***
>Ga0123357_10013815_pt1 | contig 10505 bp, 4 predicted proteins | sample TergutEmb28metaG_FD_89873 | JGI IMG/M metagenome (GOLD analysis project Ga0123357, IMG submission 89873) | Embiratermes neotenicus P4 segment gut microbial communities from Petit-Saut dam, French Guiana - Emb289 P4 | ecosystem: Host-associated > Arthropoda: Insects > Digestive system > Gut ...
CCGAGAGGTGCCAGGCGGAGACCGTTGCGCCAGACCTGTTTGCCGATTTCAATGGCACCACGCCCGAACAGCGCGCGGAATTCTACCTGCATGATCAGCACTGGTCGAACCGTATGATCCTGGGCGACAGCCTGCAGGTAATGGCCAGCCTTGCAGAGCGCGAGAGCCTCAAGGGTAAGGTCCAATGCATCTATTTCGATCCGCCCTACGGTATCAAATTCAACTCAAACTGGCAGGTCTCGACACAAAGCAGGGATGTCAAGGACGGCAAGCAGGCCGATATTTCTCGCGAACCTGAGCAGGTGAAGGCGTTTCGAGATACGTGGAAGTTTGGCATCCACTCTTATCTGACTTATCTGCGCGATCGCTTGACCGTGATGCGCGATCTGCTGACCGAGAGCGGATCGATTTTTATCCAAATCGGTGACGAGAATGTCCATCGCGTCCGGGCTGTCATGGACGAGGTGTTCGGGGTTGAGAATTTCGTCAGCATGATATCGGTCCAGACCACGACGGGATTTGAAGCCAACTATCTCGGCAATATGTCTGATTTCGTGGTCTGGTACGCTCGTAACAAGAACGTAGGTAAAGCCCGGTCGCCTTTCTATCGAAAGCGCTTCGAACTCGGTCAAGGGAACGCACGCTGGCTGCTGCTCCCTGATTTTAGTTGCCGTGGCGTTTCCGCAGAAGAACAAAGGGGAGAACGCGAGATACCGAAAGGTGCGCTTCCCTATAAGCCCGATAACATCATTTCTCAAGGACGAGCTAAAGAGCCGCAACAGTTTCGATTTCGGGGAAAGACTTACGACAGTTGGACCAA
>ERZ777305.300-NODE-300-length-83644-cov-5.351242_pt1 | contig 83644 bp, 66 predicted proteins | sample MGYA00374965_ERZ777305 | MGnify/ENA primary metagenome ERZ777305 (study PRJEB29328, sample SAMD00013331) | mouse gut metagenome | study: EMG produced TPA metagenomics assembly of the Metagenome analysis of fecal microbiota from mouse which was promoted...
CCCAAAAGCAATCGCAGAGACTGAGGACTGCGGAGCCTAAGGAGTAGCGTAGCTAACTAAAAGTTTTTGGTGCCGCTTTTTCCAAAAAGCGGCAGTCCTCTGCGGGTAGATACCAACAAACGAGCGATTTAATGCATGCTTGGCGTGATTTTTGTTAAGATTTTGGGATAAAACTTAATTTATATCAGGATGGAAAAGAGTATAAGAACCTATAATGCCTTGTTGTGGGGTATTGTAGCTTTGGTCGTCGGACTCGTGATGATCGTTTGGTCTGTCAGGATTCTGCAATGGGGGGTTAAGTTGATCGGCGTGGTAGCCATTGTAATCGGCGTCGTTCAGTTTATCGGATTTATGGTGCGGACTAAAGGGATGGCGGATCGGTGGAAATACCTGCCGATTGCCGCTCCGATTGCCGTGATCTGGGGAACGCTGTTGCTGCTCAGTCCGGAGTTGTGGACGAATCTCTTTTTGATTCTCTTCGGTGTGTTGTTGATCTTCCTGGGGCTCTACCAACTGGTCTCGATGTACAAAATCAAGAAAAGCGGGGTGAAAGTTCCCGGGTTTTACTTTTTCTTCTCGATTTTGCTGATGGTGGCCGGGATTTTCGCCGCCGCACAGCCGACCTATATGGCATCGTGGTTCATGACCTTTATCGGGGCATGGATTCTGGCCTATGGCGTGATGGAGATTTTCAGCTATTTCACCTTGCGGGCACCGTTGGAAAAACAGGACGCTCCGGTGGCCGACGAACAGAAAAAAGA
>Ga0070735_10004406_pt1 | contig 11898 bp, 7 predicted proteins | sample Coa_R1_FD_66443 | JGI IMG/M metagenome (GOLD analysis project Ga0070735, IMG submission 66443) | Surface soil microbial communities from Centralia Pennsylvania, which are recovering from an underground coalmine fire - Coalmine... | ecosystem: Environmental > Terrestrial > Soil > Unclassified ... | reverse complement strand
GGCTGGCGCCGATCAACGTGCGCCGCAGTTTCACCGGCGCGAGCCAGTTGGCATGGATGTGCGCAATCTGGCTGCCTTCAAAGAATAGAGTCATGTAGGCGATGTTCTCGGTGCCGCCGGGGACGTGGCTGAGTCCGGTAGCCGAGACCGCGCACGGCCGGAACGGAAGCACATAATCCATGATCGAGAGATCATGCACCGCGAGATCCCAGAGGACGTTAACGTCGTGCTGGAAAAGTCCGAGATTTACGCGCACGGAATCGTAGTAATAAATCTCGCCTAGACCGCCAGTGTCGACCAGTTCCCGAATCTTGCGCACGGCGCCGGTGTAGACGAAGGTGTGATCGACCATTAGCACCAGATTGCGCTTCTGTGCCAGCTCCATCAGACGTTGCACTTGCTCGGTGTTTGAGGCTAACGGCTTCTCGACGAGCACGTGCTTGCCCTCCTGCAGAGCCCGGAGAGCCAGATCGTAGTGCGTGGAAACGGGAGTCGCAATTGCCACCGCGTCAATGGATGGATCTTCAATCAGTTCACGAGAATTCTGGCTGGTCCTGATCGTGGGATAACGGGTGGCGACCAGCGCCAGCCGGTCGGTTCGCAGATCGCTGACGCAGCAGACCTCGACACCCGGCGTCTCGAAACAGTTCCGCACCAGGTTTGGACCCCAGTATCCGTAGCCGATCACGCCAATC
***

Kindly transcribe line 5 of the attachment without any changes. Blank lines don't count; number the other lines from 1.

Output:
>Ga0070735_10004406_pt1 | contig 11898 bp, 7 predicted proteins | sample Coa_R1_FD_66443 | JGI IMG/M metagenome (GOLD analysis project Ga0070735, IMG submission 66443) | Surface soil microbial communities from Centralia Pennsylvania, which are recovering from an underground coalmine fire - Coalmine... | ecosystem: Environmental > Terrestrial > Soil > Unclassified ... | reverse complement strand